Granted, this imaginary world could be stabilized in a matter of hours by imaginary solutions. The experience, however, was designed to enable students to put leadership skills -- analysis, creative thinking, negotiating through engagement, discussion, accommodation and dynamic conflict resolution -- into practice in a virtual setting. However limited these experiences and exercises may have been, they provided a dynamic beginning for future leaders to hone the skills needed to build trusting relationships and cross-cultural understanding. The desired outcomes were measured through pre- and post-assessments and showed a general and significant increase in confidence, skillful interaction, global perspective and the ability to empathize with the other's point of view. The capacities that were being focused and nurtured in this virtual, imaginary setting will serve these young people as they move forward in their careers and conceivably become effective global leaders of tomorrow.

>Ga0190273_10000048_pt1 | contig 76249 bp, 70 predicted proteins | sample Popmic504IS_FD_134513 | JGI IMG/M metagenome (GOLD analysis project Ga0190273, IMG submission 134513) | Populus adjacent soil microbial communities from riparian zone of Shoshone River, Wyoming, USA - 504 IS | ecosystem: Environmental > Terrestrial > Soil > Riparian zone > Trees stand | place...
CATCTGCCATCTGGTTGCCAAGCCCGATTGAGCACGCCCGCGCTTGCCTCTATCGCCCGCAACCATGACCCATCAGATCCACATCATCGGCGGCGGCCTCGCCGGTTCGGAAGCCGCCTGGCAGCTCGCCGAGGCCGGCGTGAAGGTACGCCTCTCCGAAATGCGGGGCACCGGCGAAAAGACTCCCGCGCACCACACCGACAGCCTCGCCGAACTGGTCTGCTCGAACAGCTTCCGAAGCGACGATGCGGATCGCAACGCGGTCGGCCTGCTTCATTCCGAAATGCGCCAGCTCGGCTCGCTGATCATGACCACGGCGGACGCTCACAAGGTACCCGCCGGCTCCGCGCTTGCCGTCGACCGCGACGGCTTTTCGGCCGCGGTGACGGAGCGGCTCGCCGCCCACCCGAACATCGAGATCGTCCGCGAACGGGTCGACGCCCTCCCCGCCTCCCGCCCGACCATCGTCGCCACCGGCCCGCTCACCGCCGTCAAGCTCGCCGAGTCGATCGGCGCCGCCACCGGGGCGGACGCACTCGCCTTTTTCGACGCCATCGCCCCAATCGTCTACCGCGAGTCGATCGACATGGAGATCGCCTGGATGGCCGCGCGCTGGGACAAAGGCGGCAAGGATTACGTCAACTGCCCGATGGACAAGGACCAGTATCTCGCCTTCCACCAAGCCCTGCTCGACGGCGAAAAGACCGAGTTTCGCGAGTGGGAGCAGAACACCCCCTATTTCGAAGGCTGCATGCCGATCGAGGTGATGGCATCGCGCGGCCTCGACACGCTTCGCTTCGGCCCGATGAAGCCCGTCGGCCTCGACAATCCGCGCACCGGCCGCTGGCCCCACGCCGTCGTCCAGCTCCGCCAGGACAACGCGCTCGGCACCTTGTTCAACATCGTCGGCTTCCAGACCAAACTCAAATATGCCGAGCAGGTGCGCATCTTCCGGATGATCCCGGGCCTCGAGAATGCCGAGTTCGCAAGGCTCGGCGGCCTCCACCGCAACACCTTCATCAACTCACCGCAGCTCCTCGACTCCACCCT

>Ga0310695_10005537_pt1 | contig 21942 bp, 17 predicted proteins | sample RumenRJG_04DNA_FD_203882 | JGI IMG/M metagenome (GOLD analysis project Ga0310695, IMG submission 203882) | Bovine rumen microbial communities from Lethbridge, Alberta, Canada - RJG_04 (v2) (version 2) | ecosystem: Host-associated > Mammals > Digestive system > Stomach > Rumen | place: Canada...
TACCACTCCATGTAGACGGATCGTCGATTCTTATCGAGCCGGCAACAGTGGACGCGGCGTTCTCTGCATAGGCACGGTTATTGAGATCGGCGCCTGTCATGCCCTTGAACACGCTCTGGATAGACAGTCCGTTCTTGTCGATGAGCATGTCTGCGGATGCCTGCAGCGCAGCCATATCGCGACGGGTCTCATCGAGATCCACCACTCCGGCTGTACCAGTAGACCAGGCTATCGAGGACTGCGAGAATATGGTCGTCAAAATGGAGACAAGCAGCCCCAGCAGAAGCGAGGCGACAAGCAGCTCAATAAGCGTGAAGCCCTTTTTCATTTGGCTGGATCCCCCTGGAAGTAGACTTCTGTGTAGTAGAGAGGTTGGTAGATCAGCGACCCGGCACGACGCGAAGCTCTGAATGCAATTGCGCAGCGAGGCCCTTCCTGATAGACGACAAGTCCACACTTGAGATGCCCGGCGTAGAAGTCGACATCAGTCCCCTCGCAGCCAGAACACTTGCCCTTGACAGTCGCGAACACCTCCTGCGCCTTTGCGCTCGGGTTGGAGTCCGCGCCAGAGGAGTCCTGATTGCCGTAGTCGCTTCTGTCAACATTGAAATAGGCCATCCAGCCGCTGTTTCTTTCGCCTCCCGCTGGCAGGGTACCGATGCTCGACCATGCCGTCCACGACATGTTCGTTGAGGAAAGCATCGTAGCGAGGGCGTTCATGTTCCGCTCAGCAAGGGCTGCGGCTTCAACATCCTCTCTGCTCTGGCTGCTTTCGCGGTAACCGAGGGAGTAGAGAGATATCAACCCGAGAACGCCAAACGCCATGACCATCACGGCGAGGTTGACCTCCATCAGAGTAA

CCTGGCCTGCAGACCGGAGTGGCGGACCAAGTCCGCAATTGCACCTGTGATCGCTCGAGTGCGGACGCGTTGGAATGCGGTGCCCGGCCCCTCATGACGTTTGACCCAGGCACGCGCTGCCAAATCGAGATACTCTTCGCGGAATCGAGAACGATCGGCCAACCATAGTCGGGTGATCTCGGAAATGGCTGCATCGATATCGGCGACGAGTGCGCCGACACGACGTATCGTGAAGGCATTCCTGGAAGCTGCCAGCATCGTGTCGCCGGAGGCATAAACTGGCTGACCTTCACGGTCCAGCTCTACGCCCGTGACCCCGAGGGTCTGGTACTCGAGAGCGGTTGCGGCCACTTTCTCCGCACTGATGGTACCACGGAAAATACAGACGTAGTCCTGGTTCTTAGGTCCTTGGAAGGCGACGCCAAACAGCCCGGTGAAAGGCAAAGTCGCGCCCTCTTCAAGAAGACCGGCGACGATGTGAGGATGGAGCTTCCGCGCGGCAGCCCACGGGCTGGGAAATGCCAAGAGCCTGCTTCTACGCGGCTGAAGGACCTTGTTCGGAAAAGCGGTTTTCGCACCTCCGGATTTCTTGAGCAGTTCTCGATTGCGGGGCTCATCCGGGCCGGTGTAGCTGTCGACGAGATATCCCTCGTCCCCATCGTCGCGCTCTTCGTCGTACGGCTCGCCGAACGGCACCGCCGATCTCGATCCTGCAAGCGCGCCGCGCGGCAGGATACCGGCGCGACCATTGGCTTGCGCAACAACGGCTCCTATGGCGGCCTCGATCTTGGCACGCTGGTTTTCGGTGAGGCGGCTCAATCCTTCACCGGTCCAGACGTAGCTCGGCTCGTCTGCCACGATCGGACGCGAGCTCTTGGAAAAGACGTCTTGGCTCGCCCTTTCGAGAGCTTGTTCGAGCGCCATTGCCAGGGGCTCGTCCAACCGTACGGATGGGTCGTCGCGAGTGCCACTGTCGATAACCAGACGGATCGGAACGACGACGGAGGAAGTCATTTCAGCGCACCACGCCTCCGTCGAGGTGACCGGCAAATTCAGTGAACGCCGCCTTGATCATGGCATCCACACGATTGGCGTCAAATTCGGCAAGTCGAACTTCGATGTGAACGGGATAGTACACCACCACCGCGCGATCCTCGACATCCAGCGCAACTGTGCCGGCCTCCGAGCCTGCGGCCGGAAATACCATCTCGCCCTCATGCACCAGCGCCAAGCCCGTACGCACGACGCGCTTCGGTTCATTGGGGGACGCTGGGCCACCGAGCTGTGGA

Sharing culture

Soon after peace and prosperity were established in their imaginary world, students were presented with yet another challenge. They came to the retreat prepared to share something of the culture to which they identify, and Saturday afternoon was the time to establish a creative group to bring some aspect of that very loosely defined culture to the stage in an evening show of mutual entertainment. Defining culture in the broadest sense, students grouped around diverse artistic endeavors, common narratives and ethnic heritage. For the next couple of hours, these new groups gathered costumes, arranged music, wrote scripts, choreographed movements and rehearsed lines. As the setting sun cast deepening rosy shadows across the mountains and lake in the distance, the students and staff gathered for a group photo and then prepared for the performances of Culture Night.